Turn An Enemy Into A Friend? (The Power of Relationships)


This piece originally appeared at the now disappeared The Global Elite Music Radio Podcast Supershow website, but I thought it was worth re-posting here.

The Global Elite Music Radio Podcast Supershow is dedicated to bringing people together, fighting Xenophobia and promoting empathy. We don't pursue this by pretending that we're all the same but by considering music that's not like our own. By not only accepting but celebrating our differences. 

Yes, we know that this sounds like "pie in the sky" hippy-dippy idealism. And it might very well be. But wouldn't life be better if we didn't give in to fear? Wouldn't it be nice if we not only just thought the best of each other but treated other that way? 

We're always on the hunt for people and projects that seem to share these ideals. 

Recently we had a movie screening at the Fake Offices where we watched filmmaker Deeyah Khan's documentary White Right: Meeting The EnemyThe film's website frames the film's concept:

With a US president propagating anti-Muslim propaganda, the far-right gaining ground in German elections, hate crime rising in the UK, and divisive populist rhetoric infecting political and public discourse across western democracies, Deeyah Khan’s WHITE RIGHT: MEETING THE ENEMY asks why.

Khan travels the country to meet and talk with White Nationalists/White Supremacists face-to-face. She asks pointed questions and many of the interactions are uncomfortable but we can not applaud this film enough. Khan's courage continually displays the humble confidence of empathy and it's so encouraging to see her efforts have some impact.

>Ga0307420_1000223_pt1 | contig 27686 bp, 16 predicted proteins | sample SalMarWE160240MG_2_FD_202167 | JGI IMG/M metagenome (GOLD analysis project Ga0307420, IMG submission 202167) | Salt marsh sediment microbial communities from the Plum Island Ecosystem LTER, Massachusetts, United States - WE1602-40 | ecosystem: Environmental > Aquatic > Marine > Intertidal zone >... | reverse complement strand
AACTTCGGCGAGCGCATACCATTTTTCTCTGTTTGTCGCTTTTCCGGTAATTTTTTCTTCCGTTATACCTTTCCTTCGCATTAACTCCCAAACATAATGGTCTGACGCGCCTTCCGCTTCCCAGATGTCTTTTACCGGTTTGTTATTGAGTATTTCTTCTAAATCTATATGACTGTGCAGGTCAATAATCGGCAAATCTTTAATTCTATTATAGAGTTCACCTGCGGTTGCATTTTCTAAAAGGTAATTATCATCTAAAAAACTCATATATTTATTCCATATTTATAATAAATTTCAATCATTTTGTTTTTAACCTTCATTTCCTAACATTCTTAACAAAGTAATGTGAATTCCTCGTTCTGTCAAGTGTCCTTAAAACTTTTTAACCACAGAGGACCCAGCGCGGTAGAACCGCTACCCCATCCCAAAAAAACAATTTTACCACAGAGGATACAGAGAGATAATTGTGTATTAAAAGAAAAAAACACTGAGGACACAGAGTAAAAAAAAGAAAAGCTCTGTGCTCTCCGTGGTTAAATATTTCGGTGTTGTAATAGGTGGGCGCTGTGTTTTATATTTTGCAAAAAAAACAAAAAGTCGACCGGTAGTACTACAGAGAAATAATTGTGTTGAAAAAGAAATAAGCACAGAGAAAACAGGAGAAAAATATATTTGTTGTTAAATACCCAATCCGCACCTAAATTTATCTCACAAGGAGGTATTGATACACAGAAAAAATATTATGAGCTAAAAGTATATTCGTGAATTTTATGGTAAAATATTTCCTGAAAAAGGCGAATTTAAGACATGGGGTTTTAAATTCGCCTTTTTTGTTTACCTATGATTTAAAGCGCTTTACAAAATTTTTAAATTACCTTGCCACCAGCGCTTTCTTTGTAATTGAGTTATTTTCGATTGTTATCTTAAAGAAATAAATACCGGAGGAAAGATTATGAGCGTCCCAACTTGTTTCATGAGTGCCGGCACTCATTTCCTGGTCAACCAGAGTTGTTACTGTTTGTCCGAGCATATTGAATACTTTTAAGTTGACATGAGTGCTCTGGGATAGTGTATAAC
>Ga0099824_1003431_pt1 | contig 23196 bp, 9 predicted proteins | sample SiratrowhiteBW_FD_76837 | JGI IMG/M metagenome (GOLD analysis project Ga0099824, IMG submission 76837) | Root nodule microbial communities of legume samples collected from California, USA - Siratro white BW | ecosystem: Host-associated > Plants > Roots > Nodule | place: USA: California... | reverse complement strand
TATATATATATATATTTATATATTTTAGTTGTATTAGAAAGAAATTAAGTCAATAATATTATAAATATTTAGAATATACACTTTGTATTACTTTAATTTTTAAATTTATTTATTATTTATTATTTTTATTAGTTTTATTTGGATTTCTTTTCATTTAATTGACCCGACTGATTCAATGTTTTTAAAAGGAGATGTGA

Watching the film, we couldn't help but be reminded of the 2016 film Accidental Courtesy: Daryl Davis, Race & America. Daryl Davis has been a professional musician but it's his other work which prompted this documentary. Over the years, Davis, a Black man, has intentionally befriended members of the Ku Klux Klan. 

Of course we might initially think this is crazy. Who wants to befriend someone who hates you? Who wants to love their enemy? But believe it or not, Davis has shown that the power of relationship, the power of understanding can change minds. Khan's movie demonstrates the same thing. It's easy to fear (hate) what we don't know.